EHRs Get New Perch

June 24, 2011
Los Angeles-based HealthCare Partners Medical group recently selected Troy, Mich.-based EnovateIT to design and deploy a wall mount computer solution

Los Angeles-based HealthCare Partners Medical group recently selected Troy, Mich.-based EnovateIT to design and deploy a wall mount computer solution to complement its upgraded electronic health record system (EHR).

The solution consists of PC blades mounted on the wall of the physician's exam room, using an extendable and height adjustable PC arm. "The monitor, called an iport, is essentially a dumb PC. Information entered into the iport is routed to an offsite server, which dramatically decreases the possibility of theft or loss of sensitive patient information," says Zan Calhoun, CIO, HealthCare Partners.

"We probably made every mistake possible. However, it was a natural learning curve, which I think is a very important way to go about doing something like this. If we had to repeat the process, I think we would have gone about it in the exactly same way."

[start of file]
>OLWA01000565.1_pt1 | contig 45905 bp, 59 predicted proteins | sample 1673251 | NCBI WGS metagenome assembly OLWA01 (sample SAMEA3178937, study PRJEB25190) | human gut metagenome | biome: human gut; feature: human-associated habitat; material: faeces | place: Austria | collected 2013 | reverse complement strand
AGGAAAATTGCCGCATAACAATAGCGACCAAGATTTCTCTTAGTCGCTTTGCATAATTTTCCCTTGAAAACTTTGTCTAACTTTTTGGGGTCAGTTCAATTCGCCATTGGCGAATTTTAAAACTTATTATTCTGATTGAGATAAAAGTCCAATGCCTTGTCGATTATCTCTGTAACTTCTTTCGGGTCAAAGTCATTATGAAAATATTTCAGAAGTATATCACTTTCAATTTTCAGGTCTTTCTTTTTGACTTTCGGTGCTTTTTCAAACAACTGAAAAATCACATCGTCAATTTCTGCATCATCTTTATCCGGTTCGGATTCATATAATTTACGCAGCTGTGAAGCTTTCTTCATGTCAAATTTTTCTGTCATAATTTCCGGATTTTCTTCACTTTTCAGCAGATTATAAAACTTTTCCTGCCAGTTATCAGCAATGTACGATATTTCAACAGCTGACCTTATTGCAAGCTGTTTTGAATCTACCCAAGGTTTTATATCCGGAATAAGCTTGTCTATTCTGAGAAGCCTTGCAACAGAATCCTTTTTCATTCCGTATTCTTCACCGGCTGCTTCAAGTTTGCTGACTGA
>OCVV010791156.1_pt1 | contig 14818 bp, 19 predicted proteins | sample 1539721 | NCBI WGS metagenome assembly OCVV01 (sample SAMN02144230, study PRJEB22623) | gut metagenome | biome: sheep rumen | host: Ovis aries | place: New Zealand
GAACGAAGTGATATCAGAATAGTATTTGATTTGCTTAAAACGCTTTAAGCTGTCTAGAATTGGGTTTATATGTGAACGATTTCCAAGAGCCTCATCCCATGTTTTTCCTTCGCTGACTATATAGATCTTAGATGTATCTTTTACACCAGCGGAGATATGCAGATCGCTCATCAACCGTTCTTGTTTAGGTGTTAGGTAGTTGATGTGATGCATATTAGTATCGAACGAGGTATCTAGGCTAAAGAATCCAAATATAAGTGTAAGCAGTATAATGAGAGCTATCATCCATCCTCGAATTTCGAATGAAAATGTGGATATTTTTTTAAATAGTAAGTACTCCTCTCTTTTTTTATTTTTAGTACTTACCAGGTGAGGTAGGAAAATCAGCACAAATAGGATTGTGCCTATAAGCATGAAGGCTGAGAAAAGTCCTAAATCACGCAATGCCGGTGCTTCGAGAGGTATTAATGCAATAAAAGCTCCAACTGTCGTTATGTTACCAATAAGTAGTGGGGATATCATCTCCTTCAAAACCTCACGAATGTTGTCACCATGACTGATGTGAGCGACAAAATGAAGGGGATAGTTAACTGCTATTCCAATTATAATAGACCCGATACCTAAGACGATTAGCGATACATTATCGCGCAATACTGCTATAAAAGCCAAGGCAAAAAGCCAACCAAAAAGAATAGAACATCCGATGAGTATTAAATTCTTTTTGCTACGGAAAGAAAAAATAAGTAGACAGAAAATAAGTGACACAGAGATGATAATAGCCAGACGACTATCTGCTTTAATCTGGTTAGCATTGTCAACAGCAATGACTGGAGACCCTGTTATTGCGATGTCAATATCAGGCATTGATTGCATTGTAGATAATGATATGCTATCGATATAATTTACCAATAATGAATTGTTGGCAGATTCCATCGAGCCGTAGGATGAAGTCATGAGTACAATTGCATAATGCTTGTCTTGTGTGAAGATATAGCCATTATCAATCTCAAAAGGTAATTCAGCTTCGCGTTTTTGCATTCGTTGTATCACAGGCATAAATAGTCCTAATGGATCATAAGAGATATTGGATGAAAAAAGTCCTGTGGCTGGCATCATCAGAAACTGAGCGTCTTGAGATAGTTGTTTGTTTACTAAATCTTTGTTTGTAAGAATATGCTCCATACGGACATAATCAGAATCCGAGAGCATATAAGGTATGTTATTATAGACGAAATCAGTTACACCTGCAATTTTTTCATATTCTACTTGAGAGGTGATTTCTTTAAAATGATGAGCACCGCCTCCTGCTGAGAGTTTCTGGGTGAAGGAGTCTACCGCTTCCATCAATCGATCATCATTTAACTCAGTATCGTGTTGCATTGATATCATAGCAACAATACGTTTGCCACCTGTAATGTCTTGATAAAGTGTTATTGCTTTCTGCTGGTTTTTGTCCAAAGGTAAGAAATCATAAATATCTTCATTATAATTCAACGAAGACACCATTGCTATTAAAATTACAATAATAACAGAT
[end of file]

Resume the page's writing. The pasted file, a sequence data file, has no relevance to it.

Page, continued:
"There were a variety of reasons why we thought mounting the monitor was the best approach. We looked at giving physicians wireless devices, but were concerned about battery life, and loss. We were also concerned about theft of laptops and other hardware, particularly in places with high patient volume," Calhoun says.

Other benefits include more personal interaction between clinician and patient, and the ability to multi-task, he adds. "The arm has many movable parts so that during a patient exam the clinician can, with the touch of a hand, move both the monitor and keyboard to achieve the correct ergonomic position, while still maintaining eye contact with the patient." Calhoun says.

"The wall mounted computer system gives us a long term, financially advantageous solution to the problem of device placement in the exam room," explains Calhoun. He estimated that the cost of the arms plus the cost of the iport is less expensive than buying new laptops for each physician's exam room.

When asked about process, Calhoun says, "We probably made every mistake possible. However, it was a natural learning curve, which I think is a very important way to go about doing something like this. If we had to repeat the process, I think we would have gone about it in the exactly same way."

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